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All the Megaron's a Stage: Actors and Audience in Nestor's Palace

Wed May 18, 2016, 12:30pm to 1:30pm
Porter D Building, Room 245

The History of Art and Visual Culture Department is pleased to present a talk by Emily Egan. Please join us for the spring quarter HAVC Pizza Talk on Wednesday May 18th at 12:30PM.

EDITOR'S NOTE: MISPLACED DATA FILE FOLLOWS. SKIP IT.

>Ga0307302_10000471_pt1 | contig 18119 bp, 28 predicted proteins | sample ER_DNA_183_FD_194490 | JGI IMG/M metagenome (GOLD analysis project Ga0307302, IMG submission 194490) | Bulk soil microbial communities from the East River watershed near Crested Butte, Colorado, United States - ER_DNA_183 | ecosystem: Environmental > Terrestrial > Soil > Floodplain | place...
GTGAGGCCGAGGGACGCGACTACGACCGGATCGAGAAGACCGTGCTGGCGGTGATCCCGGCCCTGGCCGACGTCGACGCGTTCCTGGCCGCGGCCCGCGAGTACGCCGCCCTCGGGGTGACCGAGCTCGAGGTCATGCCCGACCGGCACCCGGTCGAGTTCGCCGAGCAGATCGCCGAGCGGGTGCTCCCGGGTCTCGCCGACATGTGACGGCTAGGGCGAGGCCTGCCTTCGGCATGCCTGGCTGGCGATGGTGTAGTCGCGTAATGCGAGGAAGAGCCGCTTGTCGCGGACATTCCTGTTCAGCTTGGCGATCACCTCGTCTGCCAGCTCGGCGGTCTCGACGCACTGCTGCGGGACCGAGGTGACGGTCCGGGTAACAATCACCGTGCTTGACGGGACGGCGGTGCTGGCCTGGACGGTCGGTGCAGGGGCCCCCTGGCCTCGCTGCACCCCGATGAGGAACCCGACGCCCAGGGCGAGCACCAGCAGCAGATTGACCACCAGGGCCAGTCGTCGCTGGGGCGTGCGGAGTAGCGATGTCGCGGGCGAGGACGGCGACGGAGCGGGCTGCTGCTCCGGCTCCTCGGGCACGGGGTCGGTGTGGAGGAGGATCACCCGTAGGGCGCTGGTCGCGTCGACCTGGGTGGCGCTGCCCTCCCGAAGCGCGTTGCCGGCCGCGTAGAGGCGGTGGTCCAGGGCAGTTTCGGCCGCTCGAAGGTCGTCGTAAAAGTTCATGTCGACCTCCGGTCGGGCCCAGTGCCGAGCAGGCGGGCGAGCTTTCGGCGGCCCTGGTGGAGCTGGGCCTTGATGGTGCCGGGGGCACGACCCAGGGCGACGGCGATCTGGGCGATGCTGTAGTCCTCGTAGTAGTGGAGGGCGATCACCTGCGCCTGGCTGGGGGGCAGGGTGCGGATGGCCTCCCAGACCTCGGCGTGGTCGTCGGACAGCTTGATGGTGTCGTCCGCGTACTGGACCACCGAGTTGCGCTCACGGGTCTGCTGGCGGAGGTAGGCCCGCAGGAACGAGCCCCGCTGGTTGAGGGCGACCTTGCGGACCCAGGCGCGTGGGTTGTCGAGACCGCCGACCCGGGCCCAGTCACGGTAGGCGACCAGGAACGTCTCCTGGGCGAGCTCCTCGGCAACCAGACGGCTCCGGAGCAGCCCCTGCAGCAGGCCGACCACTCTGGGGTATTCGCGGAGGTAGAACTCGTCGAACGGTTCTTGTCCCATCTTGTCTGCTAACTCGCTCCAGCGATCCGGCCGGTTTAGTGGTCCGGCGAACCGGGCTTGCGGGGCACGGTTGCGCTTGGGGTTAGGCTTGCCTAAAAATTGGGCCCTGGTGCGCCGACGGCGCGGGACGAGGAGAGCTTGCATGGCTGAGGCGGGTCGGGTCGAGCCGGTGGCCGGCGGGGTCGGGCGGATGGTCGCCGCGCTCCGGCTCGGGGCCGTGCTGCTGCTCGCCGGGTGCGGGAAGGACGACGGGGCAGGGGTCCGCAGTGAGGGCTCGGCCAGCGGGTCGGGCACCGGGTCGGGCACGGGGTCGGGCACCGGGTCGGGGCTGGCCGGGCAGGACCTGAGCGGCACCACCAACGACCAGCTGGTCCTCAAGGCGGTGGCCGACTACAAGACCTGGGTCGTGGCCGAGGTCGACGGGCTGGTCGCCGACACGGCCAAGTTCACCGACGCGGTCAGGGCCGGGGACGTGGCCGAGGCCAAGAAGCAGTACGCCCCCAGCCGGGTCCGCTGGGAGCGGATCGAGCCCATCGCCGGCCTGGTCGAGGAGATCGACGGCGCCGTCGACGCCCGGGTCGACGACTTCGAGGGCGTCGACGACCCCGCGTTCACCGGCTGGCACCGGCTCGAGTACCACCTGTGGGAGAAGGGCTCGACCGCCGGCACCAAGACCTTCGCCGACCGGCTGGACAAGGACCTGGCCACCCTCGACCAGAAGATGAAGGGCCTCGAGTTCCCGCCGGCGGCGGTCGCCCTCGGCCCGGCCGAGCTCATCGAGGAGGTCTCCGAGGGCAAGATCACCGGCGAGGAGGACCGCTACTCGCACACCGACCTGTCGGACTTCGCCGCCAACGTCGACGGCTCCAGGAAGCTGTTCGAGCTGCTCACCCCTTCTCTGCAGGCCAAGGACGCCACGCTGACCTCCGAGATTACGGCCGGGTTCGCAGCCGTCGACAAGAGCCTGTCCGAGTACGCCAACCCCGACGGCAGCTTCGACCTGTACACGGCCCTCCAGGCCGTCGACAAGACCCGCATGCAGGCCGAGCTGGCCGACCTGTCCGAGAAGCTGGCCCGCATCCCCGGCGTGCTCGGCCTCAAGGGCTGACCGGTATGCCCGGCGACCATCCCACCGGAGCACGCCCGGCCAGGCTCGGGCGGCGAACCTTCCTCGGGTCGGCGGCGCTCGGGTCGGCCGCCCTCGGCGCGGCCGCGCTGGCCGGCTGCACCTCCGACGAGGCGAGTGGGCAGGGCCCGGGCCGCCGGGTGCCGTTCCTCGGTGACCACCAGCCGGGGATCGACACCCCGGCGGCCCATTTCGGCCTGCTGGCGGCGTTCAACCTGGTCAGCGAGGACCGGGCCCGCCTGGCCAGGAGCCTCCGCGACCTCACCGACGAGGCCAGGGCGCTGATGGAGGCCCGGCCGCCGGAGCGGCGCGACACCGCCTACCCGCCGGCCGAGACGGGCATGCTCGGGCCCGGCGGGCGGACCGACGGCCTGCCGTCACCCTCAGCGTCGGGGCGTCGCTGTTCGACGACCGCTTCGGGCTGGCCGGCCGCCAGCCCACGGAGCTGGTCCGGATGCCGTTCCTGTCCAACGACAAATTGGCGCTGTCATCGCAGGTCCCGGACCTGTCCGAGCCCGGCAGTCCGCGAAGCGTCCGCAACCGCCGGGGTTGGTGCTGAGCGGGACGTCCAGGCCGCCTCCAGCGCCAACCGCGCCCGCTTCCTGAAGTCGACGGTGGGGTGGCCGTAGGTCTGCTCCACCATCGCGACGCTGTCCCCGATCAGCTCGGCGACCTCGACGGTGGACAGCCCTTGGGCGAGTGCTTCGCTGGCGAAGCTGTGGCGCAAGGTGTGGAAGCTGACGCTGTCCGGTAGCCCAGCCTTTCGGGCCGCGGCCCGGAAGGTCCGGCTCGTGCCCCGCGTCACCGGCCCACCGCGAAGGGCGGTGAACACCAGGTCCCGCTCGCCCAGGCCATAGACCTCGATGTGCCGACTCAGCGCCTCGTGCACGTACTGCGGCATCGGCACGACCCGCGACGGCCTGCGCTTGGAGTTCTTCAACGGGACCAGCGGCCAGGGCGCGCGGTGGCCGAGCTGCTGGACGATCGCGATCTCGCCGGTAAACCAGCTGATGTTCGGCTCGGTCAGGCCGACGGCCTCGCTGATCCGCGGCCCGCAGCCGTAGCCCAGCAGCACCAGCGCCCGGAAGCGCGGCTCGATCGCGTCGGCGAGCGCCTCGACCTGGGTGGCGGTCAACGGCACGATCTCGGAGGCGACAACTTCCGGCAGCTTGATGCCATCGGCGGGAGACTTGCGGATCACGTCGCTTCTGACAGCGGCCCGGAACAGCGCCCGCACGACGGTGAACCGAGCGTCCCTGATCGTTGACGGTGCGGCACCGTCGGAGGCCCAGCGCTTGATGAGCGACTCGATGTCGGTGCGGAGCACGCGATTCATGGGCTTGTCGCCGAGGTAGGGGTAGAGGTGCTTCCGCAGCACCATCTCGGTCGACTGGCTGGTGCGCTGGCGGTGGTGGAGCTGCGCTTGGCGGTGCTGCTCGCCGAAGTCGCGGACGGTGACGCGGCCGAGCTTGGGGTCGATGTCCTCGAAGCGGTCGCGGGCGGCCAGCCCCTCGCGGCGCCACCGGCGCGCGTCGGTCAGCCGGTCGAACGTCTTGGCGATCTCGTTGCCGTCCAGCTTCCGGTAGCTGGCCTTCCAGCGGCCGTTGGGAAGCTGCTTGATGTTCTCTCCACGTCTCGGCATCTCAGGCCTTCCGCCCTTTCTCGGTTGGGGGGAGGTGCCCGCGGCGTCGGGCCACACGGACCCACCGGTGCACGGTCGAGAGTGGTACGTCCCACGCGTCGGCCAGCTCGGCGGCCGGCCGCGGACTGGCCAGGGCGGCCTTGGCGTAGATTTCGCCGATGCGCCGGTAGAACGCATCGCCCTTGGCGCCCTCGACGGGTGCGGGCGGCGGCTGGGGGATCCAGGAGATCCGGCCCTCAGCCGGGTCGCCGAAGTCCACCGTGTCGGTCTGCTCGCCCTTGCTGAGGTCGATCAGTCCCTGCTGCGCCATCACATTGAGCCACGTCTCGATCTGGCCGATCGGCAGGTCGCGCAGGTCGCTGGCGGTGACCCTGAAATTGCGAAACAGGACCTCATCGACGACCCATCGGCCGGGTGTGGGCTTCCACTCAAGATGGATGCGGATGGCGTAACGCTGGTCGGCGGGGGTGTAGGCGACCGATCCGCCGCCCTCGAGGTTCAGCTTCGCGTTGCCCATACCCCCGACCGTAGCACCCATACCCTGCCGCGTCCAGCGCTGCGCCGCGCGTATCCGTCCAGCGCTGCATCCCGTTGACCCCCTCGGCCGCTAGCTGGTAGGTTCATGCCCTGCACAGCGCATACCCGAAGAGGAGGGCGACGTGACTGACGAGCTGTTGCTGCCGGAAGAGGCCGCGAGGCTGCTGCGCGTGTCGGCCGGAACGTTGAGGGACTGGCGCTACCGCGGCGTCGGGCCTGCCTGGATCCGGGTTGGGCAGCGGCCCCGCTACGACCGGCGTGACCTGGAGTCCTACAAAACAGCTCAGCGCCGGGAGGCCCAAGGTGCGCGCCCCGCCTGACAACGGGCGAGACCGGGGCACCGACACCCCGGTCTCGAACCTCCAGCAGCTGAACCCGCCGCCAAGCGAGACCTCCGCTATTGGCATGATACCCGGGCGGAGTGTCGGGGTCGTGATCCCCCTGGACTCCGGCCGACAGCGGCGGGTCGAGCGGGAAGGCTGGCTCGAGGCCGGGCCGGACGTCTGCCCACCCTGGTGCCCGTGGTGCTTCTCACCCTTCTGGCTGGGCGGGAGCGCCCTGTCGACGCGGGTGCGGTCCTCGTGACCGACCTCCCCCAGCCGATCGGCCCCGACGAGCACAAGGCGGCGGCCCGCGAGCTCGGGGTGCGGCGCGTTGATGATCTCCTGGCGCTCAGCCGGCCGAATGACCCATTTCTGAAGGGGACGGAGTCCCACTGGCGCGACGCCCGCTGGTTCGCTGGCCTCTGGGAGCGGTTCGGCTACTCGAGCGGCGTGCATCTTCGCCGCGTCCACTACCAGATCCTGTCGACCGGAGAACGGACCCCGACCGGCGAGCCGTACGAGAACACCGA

The Palace of Nestor at Pylos, located in southwestern Messenia, Greece, is widely recognized as one of the best-preserved examples of a Myenaean palace. This talk examines life at Bronze Age Pylos through the lens of its core suite known as a palatial "megaron," a term familiar from Homer's Odyssey. Current theories about this suite, and particularly its central “Throne Room,” imagine that it was used for feasting, that it served as a royal reception hall, and that it was a setting for religious rituals. Until now it has not been possible to evaluate these proposals because of evidential lacunae in the original study and publication of the megaron's artifacts, built features, and decoration in the 1950s and 60s. Here, I redress this issue by examining the excavated material culture in toto, and by employing archaeological and art historical methods to produce more nuanced, and in some cases fully novel, interpretations of the megaron's use.